Entertainment & Arts

Bake Off's Mary Berry criticised by MasterChef judge over fryers

Mary Berry and Greg Wallace Image copyright PA

MasterChef judge Gregg Wallace has criticised Great British Bake Off star Mary Berry over her suggestion that no family should own a deep-fat fryer.

Writing in the Sun, Wallace said the UK was "built on chips and spam fritters", and called Berry's comments an "attack on our British way of life".

Berry told Good Housekeeping that homes should not have fryers and children should not consume "sugared drinks".

The latest Bake Off series began on Wednesday, with millions watching.

Wallace's comments come after Berry told Good Housekeeping: "We need to teach parents about the right foods to give children. It's very difficult.

"Many people think children must have chips. I don't think any household should have a deep fat fryer."

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Media captionGBBO judge Mary Berry: "I have never, on any of my programmes, ever used a deep fat fryer"

Wallace called the remarks "ludicrous".

"I love Mary dearly but this is an attack on our British way of life," he wrote.

"We fry things, that's what we do. It's like banning the wok in China or outlawing the pizza oven in Italy."

Wallace said he had been born in 1964 and the smell of deep-fat frying was "universal" during his childhood, bringing "friends and family together".

"In fairness to Mary, we probably did use the fryer a little bit too much in the good old days," he added.

"In my childhood home, the chip pan was always on the go.

"Even though I have a warm, nostalgic view of spam fritters, if you gave them to me now, I would probably find them absolutely disgusting.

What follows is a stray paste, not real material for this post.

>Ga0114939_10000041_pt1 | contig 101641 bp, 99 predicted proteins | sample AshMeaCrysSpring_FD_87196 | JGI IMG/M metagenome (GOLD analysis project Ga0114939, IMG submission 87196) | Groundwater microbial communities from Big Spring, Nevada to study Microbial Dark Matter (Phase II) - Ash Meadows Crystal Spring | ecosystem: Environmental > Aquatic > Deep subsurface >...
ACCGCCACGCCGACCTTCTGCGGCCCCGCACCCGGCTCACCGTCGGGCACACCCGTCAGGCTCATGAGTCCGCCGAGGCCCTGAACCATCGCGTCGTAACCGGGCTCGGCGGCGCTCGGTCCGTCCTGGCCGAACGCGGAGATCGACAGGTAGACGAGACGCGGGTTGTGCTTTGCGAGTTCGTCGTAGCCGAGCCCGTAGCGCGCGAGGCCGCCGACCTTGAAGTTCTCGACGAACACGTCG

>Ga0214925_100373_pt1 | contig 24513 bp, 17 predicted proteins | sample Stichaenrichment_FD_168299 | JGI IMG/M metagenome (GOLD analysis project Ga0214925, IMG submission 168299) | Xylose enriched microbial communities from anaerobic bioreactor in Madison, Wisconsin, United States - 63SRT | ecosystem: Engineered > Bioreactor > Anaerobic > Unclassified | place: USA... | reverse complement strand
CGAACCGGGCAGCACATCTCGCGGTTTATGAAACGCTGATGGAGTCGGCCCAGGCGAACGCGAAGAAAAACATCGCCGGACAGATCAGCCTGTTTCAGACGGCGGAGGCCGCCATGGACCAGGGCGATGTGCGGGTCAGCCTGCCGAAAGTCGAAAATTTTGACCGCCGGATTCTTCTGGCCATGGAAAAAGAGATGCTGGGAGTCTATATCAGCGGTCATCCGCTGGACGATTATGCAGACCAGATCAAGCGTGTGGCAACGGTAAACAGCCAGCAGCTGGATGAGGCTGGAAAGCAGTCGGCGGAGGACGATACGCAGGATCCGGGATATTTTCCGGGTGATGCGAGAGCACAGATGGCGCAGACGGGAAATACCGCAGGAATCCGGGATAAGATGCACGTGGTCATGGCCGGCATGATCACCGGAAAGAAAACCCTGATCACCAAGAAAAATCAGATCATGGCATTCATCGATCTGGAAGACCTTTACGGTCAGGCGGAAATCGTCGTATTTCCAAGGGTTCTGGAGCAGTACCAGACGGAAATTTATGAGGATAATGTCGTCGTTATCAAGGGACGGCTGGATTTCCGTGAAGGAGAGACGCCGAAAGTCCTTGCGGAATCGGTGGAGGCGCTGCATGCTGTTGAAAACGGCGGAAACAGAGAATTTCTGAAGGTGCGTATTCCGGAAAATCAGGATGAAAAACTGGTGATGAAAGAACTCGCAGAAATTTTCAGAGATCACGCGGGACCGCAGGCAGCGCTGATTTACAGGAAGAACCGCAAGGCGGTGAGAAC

"But that's not the point, is it? I'm not going to preach to people - let them make their own minds up."

'I miss fish and chips'

Paul Perrozzi, from Rotherham, said: "Gregg Wallace is correct - a deep fat fryer is just as much a part of a British kitchen as is a saucepan or a stew pot."

Karen Donaldson, of Leven in Fife, said: "I agree wholeheartedly with Mary. I do not believe that the nation was 'built on chips and spam fritters' and that it is a part of the British way of life. Not at all."

Susan Sandham, from Caldicot in Monmouthshire, said: "I chucked my frying pan out 35 years ago and I am sorry Gregg but the nation's health is too important to fuss about chips."

Nick Rees, of Courlay in France, said: "Gregg is right. Fish and chips was and still is a British way of life. We are famous for this dish around the world, and living in France it is one of the dishes that I do miss."

Catherine Bell, of Huntingdon in Cambridgeshire, said: "I am British through and through, and since leaving home nearly 15 years ago I have never felt the need to own a deep-fat fryer. Yuk! Definitely #TeamMary on this one."

Jaffa Cake debate

Wednesday's opening Bake Off episode sparked a different debate, after judge Paul Hollywood dunked a Jaffa Cake in a cup of tea and Berry told him: "We don't do that in the south, you know."

McVitie's, which makes the snack, said "passionate" Britons had responded by saying: "Jaffa Cakes are not for dunking."

Brand director Kerry Owens said "we tend to agree", as the sponge base "just isn't robust enough to hold up in a hot drink".

But she added: "Paul is the nation's expert of all things baking so maybe we'll see him starting a new trend."

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